During my hikes at Red Rock Canyon, I’ve been lucky enough to spot a number of amazing desert creatures including lizards, spiders, desert birds, burros, and even some Bighorn Sheep. I have yet to see any tarantulas, snakes or scorpions but, be warned, they do make their home at Red Rock Canyon. Watch out for what may be hiding under those red rocks!
DEATH VALLEY NATIONAL PARK
Located A 2-hour drive northwest of Las Vegas, just across the state line into California, a day trip to Death Valley National Park is an excursion everyone should do at least once.
With over 3.4 million acres of desert and mountains, and full of extreme landscapes, Death Valley is a feast for the senses.
Part of the great Mojave Desert, Death Valley is a land bursting with gorgeous, diverse scenery. From snow-covered peaks and rugged sand dunes, to winding rock canyons and flat desert scrubland, Death Valley is a hiker’s dream.
Beware. Death Valley is best seen during the months of October to April. Summer months in Death Valley National Park are harsh. Daytime temperatures in Death Valley National Park can reach as high as 134°F (57°C) (the world record high temperature which was recorded on July 10, 1913 at Furnace Creek Ranch).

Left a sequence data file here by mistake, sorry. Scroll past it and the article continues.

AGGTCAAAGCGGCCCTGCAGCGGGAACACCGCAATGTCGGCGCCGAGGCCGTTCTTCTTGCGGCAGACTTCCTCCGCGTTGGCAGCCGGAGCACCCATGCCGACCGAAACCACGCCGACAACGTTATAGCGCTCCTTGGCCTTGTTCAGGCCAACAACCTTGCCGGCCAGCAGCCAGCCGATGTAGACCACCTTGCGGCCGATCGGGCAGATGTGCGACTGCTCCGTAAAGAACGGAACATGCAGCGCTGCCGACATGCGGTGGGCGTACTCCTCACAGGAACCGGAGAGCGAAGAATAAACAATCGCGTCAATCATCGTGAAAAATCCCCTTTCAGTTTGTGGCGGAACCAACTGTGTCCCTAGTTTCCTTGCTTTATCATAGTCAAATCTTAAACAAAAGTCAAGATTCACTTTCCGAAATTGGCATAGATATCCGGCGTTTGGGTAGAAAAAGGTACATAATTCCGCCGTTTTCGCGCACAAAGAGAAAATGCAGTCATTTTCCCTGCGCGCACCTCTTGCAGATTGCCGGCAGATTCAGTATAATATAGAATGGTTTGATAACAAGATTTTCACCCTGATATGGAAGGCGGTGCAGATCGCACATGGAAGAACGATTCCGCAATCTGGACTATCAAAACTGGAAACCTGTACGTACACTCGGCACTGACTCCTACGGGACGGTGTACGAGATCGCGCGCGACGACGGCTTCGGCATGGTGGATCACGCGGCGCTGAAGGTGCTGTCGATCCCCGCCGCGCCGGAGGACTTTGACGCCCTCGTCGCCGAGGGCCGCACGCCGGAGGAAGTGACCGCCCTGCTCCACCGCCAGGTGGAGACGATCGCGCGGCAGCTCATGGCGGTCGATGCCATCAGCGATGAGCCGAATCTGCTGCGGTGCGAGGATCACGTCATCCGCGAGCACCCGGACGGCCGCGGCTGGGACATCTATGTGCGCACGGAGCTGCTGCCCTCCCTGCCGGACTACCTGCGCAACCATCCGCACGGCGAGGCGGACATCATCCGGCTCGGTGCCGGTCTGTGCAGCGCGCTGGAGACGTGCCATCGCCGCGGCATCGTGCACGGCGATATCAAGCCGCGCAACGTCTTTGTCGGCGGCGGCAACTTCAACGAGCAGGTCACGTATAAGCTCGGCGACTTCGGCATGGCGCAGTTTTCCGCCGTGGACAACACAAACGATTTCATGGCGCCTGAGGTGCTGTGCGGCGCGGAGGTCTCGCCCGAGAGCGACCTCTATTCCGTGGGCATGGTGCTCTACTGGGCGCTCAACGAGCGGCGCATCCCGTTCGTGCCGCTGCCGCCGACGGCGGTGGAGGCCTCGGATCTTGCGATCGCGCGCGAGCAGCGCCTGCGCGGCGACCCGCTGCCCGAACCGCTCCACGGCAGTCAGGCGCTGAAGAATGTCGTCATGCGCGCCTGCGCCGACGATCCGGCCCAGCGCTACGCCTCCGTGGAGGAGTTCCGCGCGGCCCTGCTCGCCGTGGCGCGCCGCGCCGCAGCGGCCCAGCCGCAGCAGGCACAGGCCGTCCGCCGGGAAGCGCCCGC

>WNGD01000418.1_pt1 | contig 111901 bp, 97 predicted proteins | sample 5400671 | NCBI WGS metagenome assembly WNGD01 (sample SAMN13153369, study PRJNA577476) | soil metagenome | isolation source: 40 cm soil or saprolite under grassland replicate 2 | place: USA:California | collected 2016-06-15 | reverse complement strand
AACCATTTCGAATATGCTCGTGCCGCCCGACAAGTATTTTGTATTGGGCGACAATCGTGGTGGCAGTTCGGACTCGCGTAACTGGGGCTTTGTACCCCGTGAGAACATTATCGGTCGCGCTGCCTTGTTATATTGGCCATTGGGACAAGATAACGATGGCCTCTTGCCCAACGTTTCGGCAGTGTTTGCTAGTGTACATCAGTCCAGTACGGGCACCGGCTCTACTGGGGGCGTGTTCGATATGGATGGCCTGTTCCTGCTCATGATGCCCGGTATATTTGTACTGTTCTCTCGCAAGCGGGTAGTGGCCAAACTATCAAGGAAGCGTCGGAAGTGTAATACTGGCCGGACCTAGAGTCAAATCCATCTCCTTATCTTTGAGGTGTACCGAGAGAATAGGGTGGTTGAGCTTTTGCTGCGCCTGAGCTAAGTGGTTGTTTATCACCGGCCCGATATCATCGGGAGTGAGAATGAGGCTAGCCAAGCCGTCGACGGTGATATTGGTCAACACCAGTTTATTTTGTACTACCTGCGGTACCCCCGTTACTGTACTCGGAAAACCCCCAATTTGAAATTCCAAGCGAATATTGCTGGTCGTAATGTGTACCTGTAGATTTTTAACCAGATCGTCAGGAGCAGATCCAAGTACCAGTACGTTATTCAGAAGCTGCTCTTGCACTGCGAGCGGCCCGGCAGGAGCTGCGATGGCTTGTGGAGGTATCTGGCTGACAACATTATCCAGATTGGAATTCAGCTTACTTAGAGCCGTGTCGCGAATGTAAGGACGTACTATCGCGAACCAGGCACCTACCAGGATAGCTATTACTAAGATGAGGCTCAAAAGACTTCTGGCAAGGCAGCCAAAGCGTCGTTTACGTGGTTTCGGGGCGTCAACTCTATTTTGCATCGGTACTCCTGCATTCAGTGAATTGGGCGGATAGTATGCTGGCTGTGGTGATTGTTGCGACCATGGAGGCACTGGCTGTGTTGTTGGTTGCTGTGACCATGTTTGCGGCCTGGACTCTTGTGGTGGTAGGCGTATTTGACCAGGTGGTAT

At Death Valley National Park you will find the lowest point of elevation in North America at Badwater Basin: 282 feet below sea level. Here you can walk the salt flats and look up to the mountain range high above your head that features a sign that marks “sea level”.
There is so much to see in Death Valley that I highly recommend at least a full day to experience some of the best areas within this national park.
Must-see locales within Death Valley National Park include the Artist’s Drive, Badwater Basin, The Devil’s Golf Course, and one of my all-time fave scenic views, Zabriskie’s Point (see photo below).
VALLEY OF FIRE STATE PARK
One of my absolute favourite state parks, Valley of Fire State Park has scenery that will take your breath away.
Nevada’s oldest and largest state park, Valley of Fire is only a 55 mile drive northeast of the city of Las Vegas.
True to its name, Valley of Fire is a landscape of gorgeous red sandstone formations that make you feel like you are standing amongst burning hot red rock. These stunning red rock formations provide an amazing contrast to the deep blue desert sky.
Similar to Red Rock Canyon, Valley of Fire State Park provides visitors with scenic drives that, in my opinion, rival that of some of the best scenic drives in the world.
For those wishing to get out of their cars, you will find an abundance of amazing hiking paths that will take you through desert scrub, mountainous canyons, caves, and there’s plenty of chance to dip your toes into the abundance of hot red desert sand – if you dare!